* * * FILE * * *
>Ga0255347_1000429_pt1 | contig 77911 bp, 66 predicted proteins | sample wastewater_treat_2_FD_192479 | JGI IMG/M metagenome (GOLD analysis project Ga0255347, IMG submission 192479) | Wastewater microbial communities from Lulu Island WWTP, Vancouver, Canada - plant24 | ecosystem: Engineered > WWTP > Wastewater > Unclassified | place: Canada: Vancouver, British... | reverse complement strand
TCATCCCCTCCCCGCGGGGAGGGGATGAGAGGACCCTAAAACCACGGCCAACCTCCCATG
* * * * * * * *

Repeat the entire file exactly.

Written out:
>Ga0255347_1000429_pt1 | contig 77911 bp, 66 predicted proteins | sample wastewater_treat_2_FD_192479 | JGI IMG/M metagenome (GOLD analysis project Ga0255347, IMG submission 192479) | Wastewater microbial communities from Lulu Island WWTP, Vancouver, Canada - plant24 | ecosystem: Engineered > WWTP > Wastewater > Unclassified | place: Canada: Vancouver, British... | reverse complement strand
TCATCCCCTCCCCGCGGGGAGGGGATGAGAGGACCCTAAAACCACGGCCAACCTCCCATG